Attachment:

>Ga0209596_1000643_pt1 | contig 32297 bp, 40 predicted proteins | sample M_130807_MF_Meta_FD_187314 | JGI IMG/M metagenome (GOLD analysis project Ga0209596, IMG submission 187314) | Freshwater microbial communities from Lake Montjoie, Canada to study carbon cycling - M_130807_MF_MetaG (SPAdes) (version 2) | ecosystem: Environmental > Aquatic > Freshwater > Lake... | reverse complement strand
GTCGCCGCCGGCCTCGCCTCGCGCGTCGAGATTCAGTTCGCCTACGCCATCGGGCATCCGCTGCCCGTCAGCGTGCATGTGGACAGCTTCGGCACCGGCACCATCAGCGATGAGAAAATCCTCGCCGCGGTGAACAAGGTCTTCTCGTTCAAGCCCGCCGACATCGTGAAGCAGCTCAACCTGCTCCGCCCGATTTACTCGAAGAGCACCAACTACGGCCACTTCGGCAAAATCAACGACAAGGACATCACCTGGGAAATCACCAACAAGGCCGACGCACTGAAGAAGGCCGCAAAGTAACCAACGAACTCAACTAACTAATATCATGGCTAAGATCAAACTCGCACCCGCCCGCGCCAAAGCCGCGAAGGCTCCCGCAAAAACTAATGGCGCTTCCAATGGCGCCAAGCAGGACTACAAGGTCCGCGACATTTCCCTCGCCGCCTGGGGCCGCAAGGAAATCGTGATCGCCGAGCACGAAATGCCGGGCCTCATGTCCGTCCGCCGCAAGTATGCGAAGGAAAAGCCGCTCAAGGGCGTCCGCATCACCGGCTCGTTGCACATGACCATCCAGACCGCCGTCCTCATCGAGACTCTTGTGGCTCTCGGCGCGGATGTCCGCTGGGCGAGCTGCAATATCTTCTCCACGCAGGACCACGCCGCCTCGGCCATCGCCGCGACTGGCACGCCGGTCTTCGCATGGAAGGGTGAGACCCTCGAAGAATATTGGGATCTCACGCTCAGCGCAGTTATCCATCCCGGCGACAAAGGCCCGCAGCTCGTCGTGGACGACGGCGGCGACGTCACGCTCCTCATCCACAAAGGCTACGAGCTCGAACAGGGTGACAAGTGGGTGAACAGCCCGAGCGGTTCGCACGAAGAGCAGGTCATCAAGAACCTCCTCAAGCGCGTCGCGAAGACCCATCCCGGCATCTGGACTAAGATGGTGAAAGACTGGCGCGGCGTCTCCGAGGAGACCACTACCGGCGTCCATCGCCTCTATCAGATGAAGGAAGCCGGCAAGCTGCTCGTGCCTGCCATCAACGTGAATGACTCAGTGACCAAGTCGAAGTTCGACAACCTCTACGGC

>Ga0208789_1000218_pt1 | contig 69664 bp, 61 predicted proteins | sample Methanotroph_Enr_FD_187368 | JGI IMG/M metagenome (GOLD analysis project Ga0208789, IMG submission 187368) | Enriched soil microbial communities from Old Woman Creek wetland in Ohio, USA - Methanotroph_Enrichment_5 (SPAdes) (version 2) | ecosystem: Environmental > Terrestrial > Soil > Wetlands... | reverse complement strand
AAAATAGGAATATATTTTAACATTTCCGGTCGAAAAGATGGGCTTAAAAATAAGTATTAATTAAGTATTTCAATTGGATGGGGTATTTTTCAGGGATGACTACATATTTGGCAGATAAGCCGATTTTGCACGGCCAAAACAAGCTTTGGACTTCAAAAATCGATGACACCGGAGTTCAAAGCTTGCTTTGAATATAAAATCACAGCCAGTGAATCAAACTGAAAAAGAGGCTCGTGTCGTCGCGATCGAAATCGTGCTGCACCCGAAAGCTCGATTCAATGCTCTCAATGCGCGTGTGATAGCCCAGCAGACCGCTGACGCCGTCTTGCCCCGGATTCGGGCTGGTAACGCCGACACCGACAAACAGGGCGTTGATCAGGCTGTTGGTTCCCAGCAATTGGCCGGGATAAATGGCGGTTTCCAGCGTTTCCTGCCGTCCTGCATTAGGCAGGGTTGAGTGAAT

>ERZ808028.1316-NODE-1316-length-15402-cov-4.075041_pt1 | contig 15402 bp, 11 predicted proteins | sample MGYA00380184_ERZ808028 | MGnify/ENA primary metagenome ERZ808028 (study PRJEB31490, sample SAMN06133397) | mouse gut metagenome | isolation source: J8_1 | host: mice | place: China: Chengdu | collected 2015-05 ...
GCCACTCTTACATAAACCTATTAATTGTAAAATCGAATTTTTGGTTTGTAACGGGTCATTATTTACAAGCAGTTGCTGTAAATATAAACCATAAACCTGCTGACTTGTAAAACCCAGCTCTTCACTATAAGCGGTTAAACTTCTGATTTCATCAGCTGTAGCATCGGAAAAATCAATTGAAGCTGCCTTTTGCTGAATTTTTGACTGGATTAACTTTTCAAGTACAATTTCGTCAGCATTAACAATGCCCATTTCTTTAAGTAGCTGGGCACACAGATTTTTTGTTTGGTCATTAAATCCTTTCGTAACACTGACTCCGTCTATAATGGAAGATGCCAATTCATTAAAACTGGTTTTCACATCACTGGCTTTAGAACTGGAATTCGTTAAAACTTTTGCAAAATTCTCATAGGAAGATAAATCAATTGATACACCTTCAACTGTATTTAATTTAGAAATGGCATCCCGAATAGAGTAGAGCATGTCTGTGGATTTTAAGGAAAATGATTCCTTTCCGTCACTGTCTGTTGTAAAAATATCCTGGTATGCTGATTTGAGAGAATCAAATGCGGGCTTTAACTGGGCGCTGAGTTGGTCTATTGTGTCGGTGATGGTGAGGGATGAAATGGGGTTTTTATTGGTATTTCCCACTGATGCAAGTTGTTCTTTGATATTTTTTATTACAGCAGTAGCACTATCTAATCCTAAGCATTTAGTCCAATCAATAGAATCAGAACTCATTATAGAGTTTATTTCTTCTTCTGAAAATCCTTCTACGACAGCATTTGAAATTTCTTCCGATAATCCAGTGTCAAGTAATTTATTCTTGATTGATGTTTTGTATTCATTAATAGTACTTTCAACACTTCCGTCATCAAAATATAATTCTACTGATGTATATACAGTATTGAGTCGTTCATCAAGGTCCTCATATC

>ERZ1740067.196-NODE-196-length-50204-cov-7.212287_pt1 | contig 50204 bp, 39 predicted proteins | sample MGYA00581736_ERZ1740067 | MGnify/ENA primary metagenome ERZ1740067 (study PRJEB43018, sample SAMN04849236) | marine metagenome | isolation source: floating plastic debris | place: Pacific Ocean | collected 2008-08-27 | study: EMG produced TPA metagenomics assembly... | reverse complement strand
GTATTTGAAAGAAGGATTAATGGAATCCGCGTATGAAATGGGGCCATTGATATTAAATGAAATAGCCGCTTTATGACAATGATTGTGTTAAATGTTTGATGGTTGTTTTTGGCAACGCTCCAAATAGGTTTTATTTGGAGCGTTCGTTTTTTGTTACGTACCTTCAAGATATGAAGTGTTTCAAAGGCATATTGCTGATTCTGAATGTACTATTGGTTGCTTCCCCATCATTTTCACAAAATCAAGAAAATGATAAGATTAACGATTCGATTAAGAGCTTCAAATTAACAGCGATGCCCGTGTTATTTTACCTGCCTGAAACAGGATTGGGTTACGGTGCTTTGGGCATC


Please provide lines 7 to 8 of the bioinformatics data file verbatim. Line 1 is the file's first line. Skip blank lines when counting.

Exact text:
>ERZ1740067.196-NODE-196-length-50204-cov-7.212287_pt1 | contig 50204 bp, 39 predicted proteins | sample MGYA00581736_ERZ1740067 | MGnify/ENA primary metagenome ERZ1740067 (study PRJEB43018, sample SAMN04849236) | marine metagenome | isolation source: floating plastic debris | place: Pacific Ocean | collected 2008-08-27 | study: EMG produced TPA metagenomics assembly... | reverse complement strand
GTATTTGAAAGAAGGATTAATGGAATCCGCGTATGAAATGGGGCCATTGATATTAAATGAAATAGCCGCTTTATGACAATGATTGTGTTAAATGTTTGATGGTTGTTTTTGGCAACGCTCCAAATAGGTTTTATTTGGAGCGTTCGTTTTTTGTTACGTACCTTCAAGATATGAAGTGTTTCAAAGGCATATTGCTGATTCTGAATGTACTATTGGTTGCTTCCCCATCATTTTCACAAAATCAAGAAAATGATAAGATTAACGATTCGATTAAGAGCTTCAAATTAACAGCGATGCCCGTGTTATTTTACCTGCCTGAAACAGGATTGGGTTACGGTGCTTTGGGCATC